Make Ahead

Cider Donut Bread Pudding with Applejack Sauce

November 10, 2010
2 Ratings
  • Serves 8-12
Author Notes

This recipe had humble beginnings, whipped up at the end of a long weekend on Marthas Vineyard when stale cider donuts, some cream, milk and a few eggs were the last foods left. For this contest, I fancified the recipe, this time armed with my pantry, liquor cabinet, and a more reliable oven. It's insanely rich, decadent and not pie. Not at all. (If you can't find cider donuts, substitute old fashioned donuts, and add 1/4 c sugar and 1 tsp cinnamon to the egg mixture.) - MrsWheelbarrow —MrsWheelbarrow

Test Kitchen Notes

This recipe is a winner all around! It is the perfect recipe to use up any leftover cider donuts or a great excuse to purchase them. The flavors are familiar in a comforting way. The gentle use of enhancing spices lingers on your palate after each bite along with the liquor soaked prunes providing a tasty adult "surprise". Swoon-worthy is how I would describe the sauce and could eat that on its own. I halved the recipe, which still worked well and packed it into individual ramekins, but a small loaf pan would also do the trick. —sticksnscones

What You'll Need
  • Cider Donut Bread Pudding
  • 6 cider donuts, a little stale
  • 4 large eggs
  • 1 cup heavy cream
  • 1/2 cup whole milk
  • 1/2 teaspoon ground ginger
  • 1/8 teaspoon nutmeg
  • Softened butter
  • 1/4 cup Laird's Applejack or Armagnac
  • 12 plump, pitted prunes
  • Applejack Sauce, in the tradition of Commander's Palace
  • 1 cup heavy cream
  • 1/2 tablespoon cornstarch
  • 1 tablespoon cold water
  • 3 tablespoons sugar
  • 2 ounces Applejack, from plumping the prunes
  1. Cider Donut Bread Pudding
  2. Warm the applejack and pour it over the prunes to plump them. Let this mixture sit for an hour.
  3. Cut the donuts into 8 pieces each.
  4. Beat the eggs, cream, milk and spices until nice and frothy. Add the cider donuts and allow to marinate for an hour.
  5. Preheat oven to 350°. Prepare a bain marie - I use a rectangular baking dish and fill it halfway with boiling water. Generously butter a loaf pan.
  6. Remove the prunes from the booze and rough chop them. Stir them into the donut mixture. Reserve the booze for the sauce.
  7. Pack the donut mixture into the loaf pan. Cut a piece of parchment to fit the top of the pan, butter one side and place, buttered side down, on top of the donut mixture. Cover and seal with foil.
  8. Put the bain marie in the oven and put the loaf pan in the center of it. Bake for 1-1/2 hours. Remove to a rack and allow to cool for at least 30 minutes.
  9. Serve the bread pudding warm, room temperature, or cold with the Applejack sauce, ice cream, or creme fraiche.
  1. Applejack Sauce, in the tradition of Commander's Palace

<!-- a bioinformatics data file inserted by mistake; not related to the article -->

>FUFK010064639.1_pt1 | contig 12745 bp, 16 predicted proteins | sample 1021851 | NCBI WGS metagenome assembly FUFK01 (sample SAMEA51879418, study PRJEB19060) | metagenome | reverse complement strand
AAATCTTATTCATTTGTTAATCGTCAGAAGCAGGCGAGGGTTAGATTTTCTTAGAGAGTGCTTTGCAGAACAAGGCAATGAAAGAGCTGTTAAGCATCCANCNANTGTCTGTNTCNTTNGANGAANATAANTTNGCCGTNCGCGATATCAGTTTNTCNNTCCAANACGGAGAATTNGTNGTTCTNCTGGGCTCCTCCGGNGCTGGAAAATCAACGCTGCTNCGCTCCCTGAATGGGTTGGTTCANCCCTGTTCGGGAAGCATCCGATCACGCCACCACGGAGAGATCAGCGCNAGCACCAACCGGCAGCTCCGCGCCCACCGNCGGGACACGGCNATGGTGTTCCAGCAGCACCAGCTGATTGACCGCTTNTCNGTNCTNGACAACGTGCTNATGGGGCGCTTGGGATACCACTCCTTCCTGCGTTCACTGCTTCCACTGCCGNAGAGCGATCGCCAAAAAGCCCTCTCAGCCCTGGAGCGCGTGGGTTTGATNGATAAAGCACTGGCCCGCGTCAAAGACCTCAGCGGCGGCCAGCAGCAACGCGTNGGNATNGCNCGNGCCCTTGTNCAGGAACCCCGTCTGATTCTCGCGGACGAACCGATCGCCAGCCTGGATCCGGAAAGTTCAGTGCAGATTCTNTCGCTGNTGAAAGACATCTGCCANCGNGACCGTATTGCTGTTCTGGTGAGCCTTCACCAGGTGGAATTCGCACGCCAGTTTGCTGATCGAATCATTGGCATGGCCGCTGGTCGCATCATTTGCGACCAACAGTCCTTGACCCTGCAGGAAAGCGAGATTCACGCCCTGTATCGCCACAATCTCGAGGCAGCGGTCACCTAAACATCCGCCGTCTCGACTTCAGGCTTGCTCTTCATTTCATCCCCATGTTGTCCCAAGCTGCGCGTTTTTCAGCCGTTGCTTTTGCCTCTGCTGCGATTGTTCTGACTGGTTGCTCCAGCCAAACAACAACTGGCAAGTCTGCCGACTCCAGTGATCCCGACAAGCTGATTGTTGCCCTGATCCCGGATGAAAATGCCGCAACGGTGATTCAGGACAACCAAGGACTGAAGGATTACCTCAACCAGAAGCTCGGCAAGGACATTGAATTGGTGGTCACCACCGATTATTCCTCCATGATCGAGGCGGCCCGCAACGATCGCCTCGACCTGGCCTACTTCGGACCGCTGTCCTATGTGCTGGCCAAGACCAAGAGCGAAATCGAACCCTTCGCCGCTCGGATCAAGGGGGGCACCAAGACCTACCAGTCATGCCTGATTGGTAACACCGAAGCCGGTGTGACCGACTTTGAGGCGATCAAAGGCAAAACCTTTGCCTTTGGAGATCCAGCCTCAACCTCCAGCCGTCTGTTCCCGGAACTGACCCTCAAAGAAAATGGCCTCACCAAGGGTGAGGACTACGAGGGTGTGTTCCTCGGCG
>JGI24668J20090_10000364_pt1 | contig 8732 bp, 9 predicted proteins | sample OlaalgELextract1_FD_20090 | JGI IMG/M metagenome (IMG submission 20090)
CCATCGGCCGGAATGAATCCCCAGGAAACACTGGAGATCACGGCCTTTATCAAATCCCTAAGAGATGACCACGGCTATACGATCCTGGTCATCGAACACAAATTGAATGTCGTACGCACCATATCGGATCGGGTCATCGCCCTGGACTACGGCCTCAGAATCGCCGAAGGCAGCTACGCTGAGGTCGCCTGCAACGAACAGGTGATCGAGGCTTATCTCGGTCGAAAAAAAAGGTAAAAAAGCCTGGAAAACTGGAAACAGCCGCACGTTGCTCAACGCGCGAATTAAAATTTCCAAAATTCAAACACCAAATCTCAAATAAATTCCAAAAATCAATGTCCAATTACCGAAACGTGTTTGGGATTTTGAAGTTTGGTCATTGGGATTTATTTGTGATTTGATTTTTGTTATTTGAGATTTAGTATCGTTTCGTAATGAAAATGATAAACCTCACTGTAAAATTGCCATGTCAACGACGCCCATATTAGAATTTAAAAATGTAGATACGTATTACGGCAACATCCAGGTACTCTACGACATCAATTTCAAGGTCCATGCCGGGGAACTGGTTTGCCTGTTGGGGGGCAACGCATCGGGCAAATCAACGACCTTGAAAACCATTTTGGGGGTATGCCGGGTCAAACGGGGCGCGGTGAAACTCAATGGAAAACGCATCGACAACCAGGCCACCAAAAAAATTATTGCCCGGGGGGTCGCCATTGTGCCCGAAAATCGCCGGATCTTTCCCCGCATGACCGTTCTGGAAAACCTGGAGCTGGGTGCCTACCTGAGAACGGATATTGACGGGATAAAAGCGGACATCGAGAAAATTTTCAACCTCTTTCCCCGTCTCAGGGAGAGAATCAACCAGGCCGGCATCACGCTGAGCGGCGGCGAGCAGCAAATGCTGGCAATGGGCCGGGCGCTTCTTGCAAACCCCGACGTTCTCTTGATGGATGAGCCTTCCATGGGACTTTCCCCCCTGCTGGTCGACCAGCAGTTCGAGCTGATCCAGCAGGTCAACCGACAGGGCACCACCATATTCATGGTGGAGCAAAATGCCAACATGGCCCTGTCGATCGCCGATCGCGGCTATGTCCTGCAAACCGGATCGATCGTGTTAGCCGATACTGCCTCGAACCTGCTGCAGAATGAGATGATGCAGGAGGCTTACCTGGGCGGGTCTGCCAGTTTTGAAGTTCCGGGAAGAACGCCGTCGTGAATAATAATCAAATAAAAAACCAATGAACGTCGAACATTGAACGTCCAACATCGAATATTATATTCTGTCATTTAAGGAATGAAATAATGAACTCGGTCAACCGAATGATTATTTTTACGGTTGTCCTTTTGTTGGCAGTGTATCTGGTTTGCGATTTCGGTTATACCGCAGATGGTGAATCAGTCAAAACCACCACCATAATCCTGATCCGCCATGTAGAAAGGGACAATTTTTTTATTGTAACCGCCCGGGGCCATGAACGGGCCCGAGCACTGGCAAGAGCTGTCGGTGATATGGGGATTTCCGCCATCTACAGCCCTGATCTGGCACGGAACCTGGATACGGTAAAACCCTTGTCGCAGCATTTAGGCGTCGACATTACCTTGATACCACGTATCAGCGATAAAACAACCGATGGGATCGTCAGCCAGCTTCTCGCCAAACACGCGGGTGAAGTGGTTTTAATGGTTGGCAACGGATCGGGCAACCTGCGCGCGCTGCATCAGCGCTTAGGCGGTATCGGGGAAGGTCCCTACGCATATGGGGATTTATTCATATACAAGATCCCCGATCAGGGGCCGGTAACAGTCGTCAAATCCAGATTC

2. Bring the cream to a boil in a small saucepan.
  3. Mix the cornstarch with the water to make a slurry. Add to the boiling cream, whisking all the while. Bring the mixture back up to a boil for one minute, then reduce the heat and simmer until it is very thick. About 5 minutes.
  4. Add the sugar and liquor, keep whisking. Heat the sauce back up to a boil and serve.

See what other Food52ers are saying.

  • SallyCan
  • Oui, Chef
    Oui, Chef
  • American Gastronomic
    American Gastronomic
  • mrslarkin
  • Lizthechef
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10 Reviews

SallyCan November 12, 2010
I was waiting for you to post a recipe for this one. Looks delicious, of course.
Oui, C. November 12, 2010
I was feeling pretty good about my bread pudding recipe until I saw this one...what a brilliant interpretation. The big challenge for me in making this will be to not eat the donuts so they can get a little stale. Cider donuts, warm from the fryer are the pinnacle of the donut making craft (IMHO), and this recipe takes them even one step closer to perfection. - Awesome! - S
American G. November 10, 2010
I love this recipe. It makes me miss the farmers markets when we lived in Brooklyn. We always rewarded ourselves with a few of these donuts and ate them rite away still warm. Not sure how you ended up with any uneaten, but I will definitely be stashing this recipe away. Next time I come across some apple cider donuts, I'll just get extra. My husband will surely send you a letter of personal thanks if I do. Awesome recipe!
MrsWheelbarrow November 11, 2010
You ask a good question - how did we end up with any uneaten? I'm afraid they were stale when purchased, which at first made me sad, but once stirred into bread pudding, made us all feel a little bit lucky!
mrslarkin November 10, 2010
this looks heavenly! You are genius, Mrs. W., and/or evil!
MrsWheelbarrow November 11, 2010
Bwahahahahahaha... evil, mostly. :)
Lizthechef November 10, 2010
I rarely meet a bread pudding I don't adore and know that yours will taste divine!
MrsWheelbarrow November 10, 2010
Thanks, DrBabs! I love Commanders. Their bread pudding souffle is divine.
drbabs November 10, 2010
It is divine, and a day's project to make...but so good.
drbabs November 10, 2010
Mrs. Wheelbarrow! Great recipe! (Even though i hate donuts; i know, not american, but there it is.) Love the Commander's Palace reference--my brother was the manager of Commander's in the late 80's/ early 90's!